Below is the uncorrected machine-read text of this chapter, intended to provide our own search engines and external engines with highly rich, chapter-representative searchable text of each book. Because it is UNCORRECTED material, please consider the following text as a useful but insufficient proxy for the authoritative book pages.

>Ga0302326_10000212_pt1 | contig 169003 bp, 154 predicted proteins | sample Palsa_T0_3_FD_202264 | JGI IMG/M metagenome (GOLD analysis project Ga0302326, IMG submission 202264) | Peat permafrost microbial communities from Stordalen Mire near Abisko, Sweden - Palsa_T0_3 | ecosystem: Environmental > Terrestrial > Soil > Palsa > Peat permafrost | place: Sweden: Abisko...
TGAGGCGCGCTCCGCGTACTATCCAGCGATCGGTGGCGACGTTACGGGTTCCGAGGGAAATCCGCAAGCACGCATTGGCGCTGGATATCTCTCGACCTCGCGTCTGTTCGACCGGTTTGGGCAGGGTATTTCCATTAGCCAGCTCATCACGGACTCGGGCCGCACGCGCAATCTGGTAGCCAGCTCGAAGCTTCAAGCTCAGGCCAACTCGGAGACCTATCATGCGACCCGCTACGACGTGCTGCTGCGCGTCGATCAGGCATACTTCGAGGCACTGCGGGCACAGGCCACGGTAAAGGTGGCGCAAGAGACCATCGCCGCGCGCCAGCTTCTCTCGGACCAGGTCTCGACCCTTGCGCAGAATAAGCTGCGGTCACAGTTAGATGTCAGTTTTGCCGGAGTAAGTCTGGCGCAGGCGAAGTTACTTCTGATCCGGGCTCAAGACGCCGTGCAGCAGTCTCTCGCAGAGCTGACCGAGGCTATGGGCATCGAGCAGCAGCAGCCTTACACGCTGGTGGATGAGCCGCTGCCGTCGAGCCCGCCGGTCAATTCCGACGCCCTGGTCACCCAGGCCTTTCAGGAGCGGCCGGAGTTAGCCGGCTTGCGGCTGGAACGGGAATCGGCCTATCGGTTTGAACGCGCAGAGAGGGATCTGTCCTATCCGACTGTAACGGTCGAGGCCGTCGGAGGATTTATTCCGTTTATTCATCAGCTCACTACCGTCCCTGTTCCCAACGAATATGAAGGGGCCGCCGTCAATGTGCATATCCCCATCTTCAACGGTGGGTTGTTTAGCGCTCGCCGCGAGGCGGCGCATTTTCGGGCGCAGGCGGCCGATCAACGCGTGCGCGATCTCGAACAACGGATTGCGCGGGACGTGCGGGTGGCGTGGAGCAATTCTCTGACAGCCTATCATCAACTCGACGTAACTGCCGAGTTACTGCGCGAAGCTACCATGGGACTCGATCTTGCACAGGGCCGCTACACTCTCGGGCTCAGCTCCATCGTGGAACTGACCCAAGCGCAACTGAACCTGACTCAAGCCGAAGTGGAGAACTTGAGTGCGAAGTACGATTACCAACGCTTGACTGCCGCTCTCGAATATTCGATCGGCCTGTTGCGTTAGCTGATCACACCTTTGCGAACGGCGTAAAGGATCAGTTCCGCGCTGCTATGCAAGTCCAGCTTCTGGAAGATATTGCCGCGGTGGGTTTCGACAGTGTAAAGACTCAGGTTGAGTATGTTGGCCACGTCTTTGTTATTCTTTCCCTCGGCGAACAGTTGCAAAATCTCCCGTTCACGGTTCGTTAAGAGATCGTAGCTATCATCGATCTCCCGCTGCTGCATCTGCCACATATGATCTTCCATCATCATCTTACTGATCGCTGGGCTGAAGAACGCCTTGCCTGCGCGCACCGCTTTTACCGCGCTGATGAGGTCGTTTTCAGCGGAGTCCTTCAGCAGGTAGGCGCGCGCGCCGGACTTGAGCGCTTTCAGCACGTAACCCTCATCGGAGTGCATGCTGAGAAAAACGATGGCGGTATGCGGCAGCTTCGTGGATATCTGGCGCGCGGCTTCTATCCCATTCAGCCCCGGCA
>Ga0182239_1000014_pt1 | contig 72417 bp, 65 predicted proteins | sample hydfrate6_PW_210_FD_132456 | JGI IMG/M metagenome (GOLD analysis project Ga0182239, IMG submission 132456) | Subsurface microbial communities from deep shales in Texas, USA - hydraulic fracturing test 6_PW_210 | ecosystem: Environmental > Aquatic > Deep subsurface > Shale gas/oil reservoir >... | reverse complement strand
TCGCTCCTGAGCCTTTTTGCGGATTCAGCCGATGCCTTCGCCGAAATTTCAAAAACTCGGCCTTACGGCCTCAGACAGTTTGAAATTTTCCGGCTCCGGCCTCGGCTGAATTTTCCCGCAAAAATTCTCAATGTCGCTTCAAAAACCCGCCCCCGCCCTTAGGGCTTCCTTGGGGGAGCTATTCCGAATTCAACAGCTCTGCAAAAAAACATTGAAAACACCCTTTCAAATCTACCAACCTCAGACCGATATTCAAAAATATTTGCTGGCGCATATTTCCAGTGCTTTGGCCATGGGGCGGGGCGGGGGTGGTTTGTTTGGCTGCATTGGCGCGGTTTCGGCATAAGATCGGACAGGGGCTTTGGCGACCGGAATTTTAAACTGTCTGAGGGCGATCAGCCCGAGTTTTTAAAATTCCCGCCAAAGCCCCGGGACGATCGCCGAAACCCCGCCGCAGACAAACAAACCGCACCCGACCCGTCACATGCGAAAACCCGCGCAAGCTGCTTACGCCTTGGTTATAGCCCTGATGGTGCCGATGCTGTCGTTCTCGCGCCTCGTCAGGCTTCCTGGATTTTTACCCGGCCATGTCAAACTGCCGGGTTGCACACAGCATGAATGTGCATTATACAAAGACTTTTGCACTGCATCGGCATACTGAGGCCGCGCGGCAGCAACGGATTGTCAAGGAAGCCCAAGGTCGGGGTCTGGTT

19 INTRODUCTION Five case examples are included in this synthesis report. The case example airports were chosen to show different approaches to mutual aid agreements. They were chosen on the basis of their governance, size, presence of mutual aid agreements, presence of written mutual aid agreements, and presence of unwritten or verbal agreements. One airport with an interlocal agreement is included, as are airports from states with statewide mutual aid arrangements. Tables 8 through 12 summarize the character- istics of the airports in the five case examples. Essential ques- tions addressed in the analysis of the case examples are how the decision between written and verbal agreements was made, what innovations are possible in agreements, and the nature of multi-lateral and all-hazard agreements. CASE EXAMPLE 1: MOSTLY VERBAL AGREEMENTSâSTATE-OWNED NON-HUB AIRPORTS IN ALASKA The state of Alaska governs five primary non-hub airfields, Gustavus (GST), Petersburg (PSG), Sitka (SIT), Wrangell (WRG), and Yakutat (YAK) Because of Alaskaâs remoteness, there is a deeply embedded cultural tenet of helping others, and this influences the situation of these five airports with regards to mutual aid agreements (Paul Khera, personal communication, Oct. 19, 2012). The need for assistance is usually obvious, but written agreements are not always needed, because the state of Alaska and its agencies are among the biggest first responders. Mutual aid is a living practice in Alaska (see Table 8). Sitka Airport is the largest of the five primary non-hub air- ports in this case example, but its mutual aid profile is typical of all fiveâand reflects a current trend toward replacing writ- ten agreements with verbal ones. Sitka has written agreements with the local fire department and with local law enforcement, but also has a number of unwritten agreements. Alaska airports enter into verbal agreements with local fire departments, local law enforcement, the National Park Service, the TSA, the Alaska Department of Homeland Secu- rity and Emergency Services, the U.S. Coast Guard, and local search and rescue units. Verbal agreements reflect the unique characteristics of airports and their communities; for exam- ple, the city and borough of Sitka is a major cruise ship desti- nation, so Sitka Airport entered into a verbal agreement with a private passenger ship touring company. Such agreements illustrate how airports can enter into mutual aid agreements with private corporations or for-profit organizations. In the words of Paul Khera of the Alaska DOT (personal communication, June 6, 2012): Almost all our agreements are unwritten. When the few written agreements we have expire, they will turn into unwritten agree- ments. Written agreements run into legal/liability issues that interfere with the overall mission to protect lives and property. Written agreements also run into legal issues of training records inspection of other entities. Entities consider training records as personnel records and are off limits to most. An exception to written agreements is when there is compensation involved. We do have written agreements with some fire and police depart- ments that we pay to provide safety and security services. Because some of the Alaska DOT agreements with local fire and police departments involve payment for services, tech- nically speaking, they are considered contracts as opposed to mutual aid agreements. In general, airports demonstrate two different attitudes towards mutual aid: (1) Cooperation brings benefits that make it worthwhile solving the legal issues; or (2) legal and liability issues are too difficult to resolve in time to carry out emergency actions. Reason 2 is why such issues need to be resolved in advance before there is an emergency. Southeast Alaska airports clearly are moving into the second camp. Determining which position is more valid would involve an analysis of the local context in which the airport operates. The five non-hub primary airports in this case example must meet the same FAR Part 139 certification requirements as all U.S. commercial service airports, meaning both table- top exercises and triennial exercises involving first responders are necessary. Sitka Airport reported that its mutual aid agreements were beneficial to both the airport and the community. The Alaska airports do not have written evaluation procedures or metrics. CASE EXAMPLE 2: ONLY VERBAL AGREEMENTSâ METROPOLITAN AIRPORT COMMISSION (MAC) RELIEVER AIRPORTS IN MINNESOTA Like the Alaska airports, the reliever airports belonging to the MinneapolisâSt. Paul MACâincluding Anoka Countyâ Blaine Airports (ANE) and Minneapolisâ Crystal Airport chapter four CASE EXAMPLES OF SELECTED AIRPORTS